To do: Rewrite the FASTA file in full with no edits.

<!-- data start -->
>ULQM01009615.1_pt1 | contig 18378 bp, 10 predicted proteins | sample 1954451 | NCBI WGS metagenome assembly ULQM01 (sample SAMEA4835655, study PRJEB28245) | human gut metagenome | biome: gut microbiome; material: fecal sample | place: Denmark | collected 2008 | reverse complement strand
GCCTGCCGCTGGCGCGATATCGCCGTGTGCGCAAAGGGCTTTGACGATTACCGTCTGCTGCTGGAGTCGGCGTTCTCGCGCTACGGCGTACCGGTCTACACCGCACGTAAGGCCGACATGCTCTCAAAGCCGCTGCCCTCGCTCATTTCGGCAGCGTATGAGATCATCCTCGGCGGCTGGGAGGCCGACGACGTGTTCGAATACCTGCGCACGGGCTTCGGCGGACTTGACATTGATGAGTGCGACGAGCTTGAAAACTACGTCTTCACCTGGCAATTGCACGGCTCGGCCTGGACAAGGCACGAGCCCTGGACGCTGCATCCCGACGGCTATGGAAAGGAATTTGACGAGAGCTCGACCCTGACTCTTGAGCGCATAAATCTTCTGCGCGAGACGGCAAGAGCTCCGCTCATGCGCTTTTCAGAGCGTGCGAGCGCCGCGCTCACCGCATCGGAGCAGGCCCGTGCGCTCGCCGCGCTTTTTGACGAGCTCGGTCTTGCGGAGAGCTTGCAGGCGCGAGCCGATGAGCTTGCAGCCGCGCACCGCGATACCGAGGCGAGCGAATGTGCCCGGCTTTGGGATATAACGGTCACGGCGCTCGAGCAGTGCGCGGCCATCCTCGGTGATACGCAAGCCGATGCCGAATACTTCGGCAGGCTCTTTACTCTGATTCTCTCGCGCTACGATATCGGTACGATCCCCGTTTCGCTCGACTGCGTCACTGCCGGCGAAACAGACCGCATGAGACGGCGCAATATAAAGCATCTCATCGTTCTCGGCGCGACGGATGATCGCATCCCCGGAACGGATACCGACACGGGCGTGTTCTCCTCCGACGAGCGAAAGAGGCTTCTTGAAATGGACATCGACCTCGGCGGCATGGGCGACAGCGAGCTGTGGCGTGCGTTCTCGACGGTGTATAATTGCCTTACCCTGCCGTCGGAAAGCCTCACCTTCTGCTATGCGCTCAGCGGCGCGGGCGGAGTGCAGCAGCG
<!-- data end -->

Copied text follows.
>ULQM01009615.1_pt1 | contig 18378 bp, 10 predicted proteins | sample 1954451 | NCBI WGS metagenome assembly ULQM01 (sample SAMEA4835655, study PRJEB28245) | human gut metagenome | biome: gut microbiome; material: fecal sample | place: Denmark | collected 2008 | reverse complement strand
GCCTGCCGCTGGCGCGATATCGCCGTGTGCGCAAAGGGCTTTGACGATTACCGTCTGCTGCTGGAGTCGGCGTTCTCGCGCTACGGCGTACCGGTCTACACCGCACGTAAGGCCGACATGCTCTCAAAGCCGCTGCCCTCGCTCATTTCGGCAGCGTATGAGATCATCCTCGGCGGCTGGGAGGCCGACGACGTGTTCGAATACCTGCGCACGGGCTTCGGCGGACTTGACATTGATGAGTGCGACGAGCTTGAAAACTACGTCTTCACCTGGCAATTGCACGGCTCGGCCTGGACAAGGCACGAGCCCTGGACGCTGCATCCCGACGGCTATGGAAAGGAATTTGACGAGAGCTCGACCCTGACTCTTGAGCGCATAAATCTTCTGCGCGAGACGGCAAGAGCTCCGCTCATGCGCTTTTCAGAGCGTGCGAGCGCCGCGCTCACCGCATCGGAGCAGGCCCGTGCGCTCGCCGCGCTTTTTGACGAGCTCGGTCTTGCGGAGAGCTTGCAGGCGCGAGCCGATGAGCTTGCAGCCGCGCACCGCGATACCGAGGCGAGCGAATGTGCCCGGCTTTGGGATATAACGGTCACGGCGCTCGAGCAGTGCGCGGCCATCCTCGGTGATACGCAAGCCGATGCCGAATACTTCGGCAGGCTCTTTACTCTGATTCTCTCGCGCTACGATATCGGTACGATCCCCGTTTCGCTCGACTGCGTCACTGCCGGCGAAACAGACCGCATGAGACGGCGCAATATAAAGCATCTCATCGTTCTCGGCGCGACGGATGATCGCATCCCCGGAACGGATACCGACACGGGCGTGTTCTCCTCCGACGAGCGAAAGAGGCTTCTTGAAATGGACATCGACCTCGGCGGCATGGGCGACAGCGAGCTGTGGCGTGCGTTCTCGACGGTGTATAATTGCCTTACCCTGCCGTCGGAAAGCCTCACCTTCTGCTATGCGCTCAGCGGCGCGGGCGGAGTGCAGCAGCG